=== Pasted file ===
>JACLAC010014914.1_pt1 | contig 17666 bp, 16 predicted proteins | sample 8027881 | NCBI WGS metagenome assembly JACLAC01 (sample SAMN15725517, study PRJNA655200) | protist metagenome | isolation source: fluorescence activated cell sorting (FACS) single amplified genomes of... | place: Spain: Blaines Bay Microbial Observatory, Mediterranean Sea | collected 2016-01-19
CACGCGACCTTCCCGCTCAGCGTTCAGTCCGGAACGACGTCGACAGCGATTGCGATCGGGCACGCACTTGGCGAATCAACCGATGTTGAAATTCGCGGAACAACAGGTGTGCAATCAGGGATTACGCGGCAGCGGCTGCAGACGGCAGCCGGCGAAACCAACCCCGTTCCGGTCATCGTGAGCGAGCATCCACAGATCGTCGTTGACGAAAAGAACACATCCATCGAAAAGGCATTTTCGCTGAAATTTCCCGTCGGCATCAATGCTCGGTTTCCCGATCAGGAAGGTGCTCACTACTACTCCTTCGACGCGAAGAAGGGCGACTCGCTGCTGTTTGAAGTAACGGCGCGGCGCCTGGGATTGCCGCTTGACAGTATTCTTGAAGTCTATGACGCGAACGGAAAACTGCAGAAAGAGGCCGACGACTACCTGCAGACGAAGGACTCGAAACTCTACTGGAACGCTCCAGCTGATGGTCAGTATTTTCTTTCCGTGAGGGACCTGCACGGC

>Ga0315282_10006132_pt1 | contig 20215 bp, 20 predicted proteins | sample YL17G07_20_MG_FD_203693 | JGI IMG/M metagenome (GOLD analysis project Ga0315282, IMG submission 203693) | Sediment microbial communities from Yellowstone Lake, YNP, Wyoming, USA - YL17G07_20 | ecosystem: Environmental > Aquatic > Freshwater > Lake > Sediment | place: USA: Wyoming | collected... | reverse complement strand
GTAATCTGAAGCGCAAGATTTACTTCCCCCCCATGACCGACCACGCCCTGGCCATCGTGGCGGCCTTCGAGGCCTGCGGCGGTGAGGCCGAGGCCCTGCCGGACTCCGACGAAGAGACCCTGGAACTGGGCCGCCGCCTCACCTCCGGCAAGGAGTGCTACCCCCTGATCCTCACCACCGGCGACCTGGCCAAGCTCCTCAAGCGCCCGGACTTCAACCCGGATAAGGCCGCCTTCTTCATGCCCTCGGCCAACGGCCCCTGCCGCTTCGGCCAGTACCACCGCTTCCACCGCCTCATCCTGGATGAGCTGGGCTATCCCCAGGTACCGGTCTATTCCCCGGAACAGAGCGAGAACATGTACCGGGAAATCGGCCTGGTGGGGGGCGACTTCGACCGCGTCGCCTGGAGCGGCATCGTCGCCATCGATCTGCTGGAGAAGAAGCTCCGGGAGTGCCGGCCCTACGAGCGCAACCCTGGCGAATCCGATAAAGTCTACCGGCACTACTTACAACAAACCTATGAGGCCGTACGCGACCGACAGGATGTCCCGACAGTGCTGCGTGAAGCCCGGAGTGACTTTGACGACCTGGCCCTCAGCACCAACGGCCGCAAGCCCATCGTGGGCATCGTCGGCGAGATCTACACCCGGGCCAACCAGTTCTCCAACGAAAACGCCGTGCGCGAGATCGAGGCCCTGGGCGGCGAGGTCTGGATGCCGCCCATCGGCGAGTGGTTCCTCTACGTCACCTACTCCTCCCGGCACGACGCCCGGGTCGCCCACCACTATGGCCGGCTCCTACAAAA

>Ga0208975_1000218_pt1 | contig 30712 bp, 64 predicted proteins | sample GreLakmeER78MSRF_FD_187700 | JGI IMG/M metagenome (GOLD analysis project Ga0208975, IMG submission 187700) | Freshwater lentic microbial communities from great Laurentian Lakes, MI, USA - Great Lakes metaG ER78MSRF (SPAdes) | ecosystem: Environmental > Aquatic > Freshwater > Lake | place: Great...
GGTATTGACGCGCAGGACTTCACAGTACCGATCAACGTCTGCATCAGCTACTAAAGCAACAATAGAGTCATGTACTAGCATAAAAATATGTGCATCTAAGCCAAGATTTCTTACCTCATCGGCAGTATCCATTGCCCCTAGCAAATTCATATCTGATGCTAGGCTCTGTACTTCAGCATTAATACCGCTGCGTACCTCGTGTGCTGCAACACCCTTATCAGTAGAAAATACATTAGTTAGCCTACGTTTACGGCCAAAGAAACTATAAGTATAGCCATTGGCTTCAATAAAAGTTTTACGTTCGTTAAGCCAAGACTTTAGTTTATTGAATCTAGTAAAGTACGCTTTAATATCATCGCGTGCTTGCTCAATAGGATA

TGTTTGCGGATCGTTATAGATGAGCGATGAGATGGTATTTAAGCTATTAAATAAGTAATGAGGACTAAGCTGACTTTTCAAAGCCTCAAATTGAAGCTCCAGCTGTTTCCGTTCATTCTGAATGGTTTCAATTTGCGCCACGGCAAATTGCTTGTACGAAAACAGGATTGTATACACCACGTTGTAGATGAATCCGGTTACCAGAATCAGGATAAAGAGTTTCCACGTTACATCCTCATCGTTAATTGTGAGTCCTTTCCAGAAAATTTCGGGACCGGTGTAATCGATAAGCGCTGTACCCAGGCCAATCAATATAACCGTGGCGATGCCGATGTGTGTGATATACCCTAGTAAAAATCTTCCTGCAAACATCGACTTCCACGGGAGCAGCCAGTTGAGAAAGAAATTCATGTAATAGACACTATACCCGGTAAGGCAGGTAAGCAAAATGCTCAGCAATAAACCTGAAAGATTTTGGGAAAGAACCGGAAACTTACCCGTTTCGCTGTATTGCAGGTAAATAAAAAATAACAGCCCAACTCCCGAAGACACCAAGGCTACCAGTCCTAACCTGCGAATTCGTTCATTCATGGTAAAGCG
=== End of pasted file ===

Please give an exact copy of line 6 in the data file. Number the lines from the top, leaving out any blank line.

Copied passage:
GGTATTGACGCGCAGGACTTCACAGTACCGATCAACGTCTGCATCAGCTACTAAAGCAACAATAGAGTCATGTACTAGCATAAAAATATGTGCATCTAAGCCAAGATTTCTTACCTCATCGGCAGTATCCATTGCCCCTAGCAAATTCATATCTGATGCTAGGCTCTGTACTTCAGCATTAATACCGCTGCGTACCTCGTGTGCTGCAACACCCTTATCAGTAGAAAATACATTAGTTAGCCTACGTTTACGGCCAAAGAAACTATAAGTATAGCCATTGGCTTCAATAAAAGTTTTACGTTCGTTAAGCCAAGACTTTAGTTTATTGAATCTAGTAAAGTACGCTTTAATATCATCGCGTGCTTGCTCAATAGGATA